August 2, 2017 — Belmont Citizen-Herald
On Monday, August 7, Belmont will observe Purple Heart Day. The day commemorates those men and women who have received the Purple Heart in service to our country.
First created in 1782 by General George Washington, commander-in-chief of the Continental Army, the award was then known as the Badge of Military Merit. The Badge fell into disuse after the Revolutionary War until being resurrected in World War I. According to one history of the medal, the Purple Heart is awarded to any member of the Armed Forces who, while serving after April 5, 1917, has been wounded, killed, or has died after being wounded. (The United States entered World War I on April 6, 1917.) Since then, while the Pentagon does not track the exact number, current estimates are that roughly 1.8 million Purple Hearts have been awarded. The categories of Purple Heart recipients have been expanded in recent years.
Purple Heart Day is not a “holiday.” Neither government offices nor businesses are closed. No parades are held. No fireworks are set off. It is a day of introspection, a day to say “thank you” to all those who have served through the military. Residents would be well-served by grabbing the kids and attending the Purple Heart Day morning ceremony at the Belmont Public Library.
I do have one “worry” about Purple Heart Day. It is the same concern I have with donating to local food drives only at Thanksgiving; or embracing diversity only on Martin Luther King Day. Appreciation of, and respect for, our veterans should not be something that is taken out and dusted off for a Purple Heart Day ceremony, only then to be returned to the back shelves of our minds to await next year’s ceremonies.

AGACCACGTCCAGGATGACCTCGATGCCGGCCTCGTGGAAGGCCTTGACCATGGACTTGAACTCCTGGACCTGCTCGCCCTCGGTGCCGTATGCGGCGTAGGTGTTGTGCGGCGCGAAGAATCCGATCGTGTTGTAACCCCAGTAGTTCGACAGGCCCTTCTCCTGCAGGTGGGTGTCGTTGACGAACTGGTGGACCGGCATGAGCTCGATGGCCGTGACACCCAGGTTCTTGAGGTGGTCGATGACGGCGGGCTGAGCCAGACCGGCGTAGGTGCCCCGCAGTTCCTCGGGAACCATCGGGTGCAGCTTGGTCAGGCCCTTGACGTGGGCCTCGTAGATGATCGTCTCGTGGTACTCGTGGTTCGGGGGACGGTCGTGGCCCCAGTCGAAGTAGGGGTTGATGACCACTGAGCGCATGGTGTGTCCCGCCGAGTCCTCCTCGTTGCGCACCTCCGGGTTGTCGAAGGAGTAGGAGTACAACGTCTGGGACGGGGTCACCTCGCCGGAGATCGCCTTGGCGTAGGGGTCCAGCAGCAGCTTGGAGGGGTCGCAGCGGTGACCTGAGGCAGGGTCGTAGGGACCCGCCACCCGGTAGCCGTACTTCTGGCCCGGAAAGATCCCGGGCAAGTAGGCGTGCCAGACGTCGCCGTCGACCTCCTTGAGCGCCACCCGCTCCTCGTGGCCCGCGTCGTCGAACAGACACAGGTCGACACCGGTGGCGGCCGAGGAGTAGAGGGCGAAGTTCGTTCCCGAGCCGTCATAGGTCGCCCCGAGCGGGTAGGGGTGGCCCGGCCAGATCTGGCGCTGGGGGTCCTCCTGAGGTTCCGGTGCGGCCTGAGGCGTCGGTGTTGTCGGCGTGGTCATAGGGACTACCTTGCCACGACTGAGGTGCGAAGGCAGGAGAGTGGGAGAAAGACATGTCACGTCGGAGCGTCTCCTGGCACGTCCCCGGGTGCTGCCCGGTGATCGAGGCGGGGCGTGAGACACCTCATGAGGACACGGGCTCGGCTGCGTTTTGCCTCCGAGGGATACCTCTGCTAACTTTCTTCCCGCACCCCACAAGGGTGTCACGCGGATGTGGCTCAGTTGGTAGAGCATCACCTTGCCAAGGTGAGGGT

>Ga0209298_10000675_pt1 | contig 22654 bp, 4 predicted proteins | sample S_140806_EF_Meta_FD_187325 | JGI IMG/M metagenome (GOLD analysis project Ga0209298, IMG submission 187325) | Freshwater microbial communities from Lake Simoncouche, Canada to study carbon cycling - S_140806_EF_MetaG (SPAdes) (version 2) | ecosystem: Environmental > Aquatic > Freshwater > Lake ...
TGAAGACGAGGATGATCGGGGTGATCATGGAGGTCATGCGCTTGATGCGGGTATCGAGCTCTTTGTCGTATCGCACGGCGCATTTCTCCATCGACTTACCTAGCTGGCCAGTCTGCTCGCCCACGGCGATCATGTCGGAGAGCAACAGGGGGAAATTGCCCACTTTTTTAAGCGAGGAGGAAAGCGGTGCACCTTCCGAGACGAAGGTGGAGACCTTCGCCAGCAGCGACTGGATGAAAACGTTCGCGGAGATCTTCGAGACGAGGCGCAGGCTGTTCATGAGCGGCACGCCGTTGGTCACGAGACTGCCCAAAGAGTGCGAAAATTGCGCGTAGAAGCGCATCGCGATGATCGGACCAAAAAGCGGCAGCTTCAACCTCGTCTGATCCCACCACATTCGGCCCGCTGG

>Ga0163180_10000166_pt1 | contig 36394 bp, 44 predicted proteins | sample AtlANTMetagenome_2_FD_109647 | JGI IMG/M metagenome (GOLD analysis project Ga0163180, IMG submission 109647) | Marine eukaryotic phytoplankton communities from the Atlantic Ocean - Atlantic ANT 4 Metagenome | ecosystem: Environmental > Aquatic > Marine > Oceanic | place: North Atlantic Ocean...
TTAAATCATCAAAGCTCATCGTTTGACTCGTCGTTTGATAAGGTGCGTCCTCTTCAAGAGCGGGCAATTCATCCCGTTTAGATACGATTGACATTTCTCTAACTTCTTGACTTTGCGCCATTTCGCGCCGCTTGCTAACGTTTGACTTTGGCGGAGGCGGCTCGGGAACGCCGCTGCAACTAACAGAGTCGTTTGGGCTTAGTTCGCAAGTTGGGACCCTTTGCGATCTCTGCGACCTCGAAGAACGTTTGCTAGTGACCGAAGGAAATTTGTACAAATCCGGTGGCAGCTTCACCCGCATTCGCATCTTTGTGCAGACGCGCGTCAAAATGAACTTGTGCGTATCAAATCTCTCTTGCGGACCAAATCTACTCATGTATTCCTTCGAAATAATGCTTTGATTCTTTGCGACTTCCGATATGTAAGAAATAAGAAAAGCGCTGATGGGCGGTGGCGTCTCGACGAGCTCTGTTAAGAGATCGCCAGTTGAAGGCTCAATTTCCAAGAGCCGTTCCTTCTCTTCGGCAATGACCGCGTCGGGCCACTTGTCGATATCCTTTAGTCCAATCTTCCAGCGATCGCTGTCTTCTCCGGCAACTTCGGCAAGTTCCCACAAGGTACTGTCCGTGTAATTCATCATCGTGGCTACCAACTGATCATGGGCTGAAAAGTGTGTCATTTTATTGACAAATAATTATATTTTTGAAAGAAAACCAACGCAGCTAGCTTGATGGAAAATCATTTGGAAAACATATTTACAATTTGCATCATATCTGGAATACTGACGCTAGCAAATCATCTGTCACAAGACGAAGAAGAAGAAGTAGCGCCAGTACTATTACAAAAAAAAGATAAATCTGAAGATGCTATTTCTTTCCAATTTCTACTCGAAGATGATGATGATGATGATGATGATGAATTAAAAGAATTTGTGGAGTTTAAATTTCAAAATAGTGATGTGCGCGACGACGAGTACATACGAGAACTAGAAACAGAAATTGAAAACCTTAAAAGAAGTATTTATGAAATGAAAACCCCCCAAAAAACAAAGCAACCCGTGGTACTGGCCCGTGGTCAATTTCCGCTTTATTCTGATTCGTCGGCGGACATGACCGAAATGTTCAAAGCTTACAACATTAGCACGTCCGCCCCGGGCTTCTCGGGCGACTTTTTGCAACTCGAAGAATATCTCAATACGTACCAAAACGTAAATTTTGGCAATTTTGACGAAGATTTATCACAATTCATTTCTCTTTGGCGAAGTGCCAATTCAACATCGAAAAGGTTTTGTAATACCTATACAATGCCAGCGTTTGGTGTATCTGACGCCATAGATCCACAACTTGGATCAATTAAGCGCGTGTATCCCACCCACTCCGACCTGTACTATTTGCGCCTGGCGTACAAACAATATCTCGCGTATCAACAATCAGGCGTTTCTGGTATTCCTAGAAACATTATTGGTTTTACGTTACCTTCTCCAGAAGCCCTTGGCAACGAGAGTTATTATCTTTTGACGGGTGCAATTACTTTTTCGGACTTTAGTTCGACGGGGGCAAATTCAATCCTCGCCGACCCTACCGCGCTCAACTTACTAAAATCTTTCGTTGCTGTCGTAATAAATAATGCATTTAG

(That’s not to say that such appreciation implies an unqualified buy-in to all military policies. What our men and women serve to protect is the right to think as we wish. That includes the right to dissent.)
Devoting a special day to acknowledge those sacrifices not only of the men and women who have fallen in service, but those also of the families of the men and women who have fallen, is the right thing to do. Consider just one type of sacrifice: experiencing a disability. The numbers are staggering. Of the nearly 1,000 veterans living in Belmont, nearly one-quarter now have at least one disability. (That disability rate is more than three times higher than the disability rate in Belmont’s total adult population). Part of that, of course, is because many of our veterans are aging. Nearly 40% of Belmont’s veterans are age 75 or older, while more than two-thirds are age 65 or older. This, however, may be a situation where the numbers may get in the way of the story. The “story” is one of service, and of sacrifice, men and women, generation upon generation.
For those who perhaps want to do more than simply attend a ceremony on Purple Heart Day, learning about Belmont’s Veterans Memorial Committee (www.BelmontVets.com) is worth your time. That Committee is “dedicated to establishing and preserving Belmont’s memorials to its veterans and those who died in service.” For example, the Veteran’s Committee was the driving force behind restoration of the monument to those who served in WWI. It is also spearheading the effort to renovate and expand the memorial at Clay Pit Pond acknowledging Belmont residents who have served in all conflicts since the Civil War.
Let us never forget to appreciate those who have fallen in service. But, let us also not “remember to remember” only on those days that are specially set aside for doing so.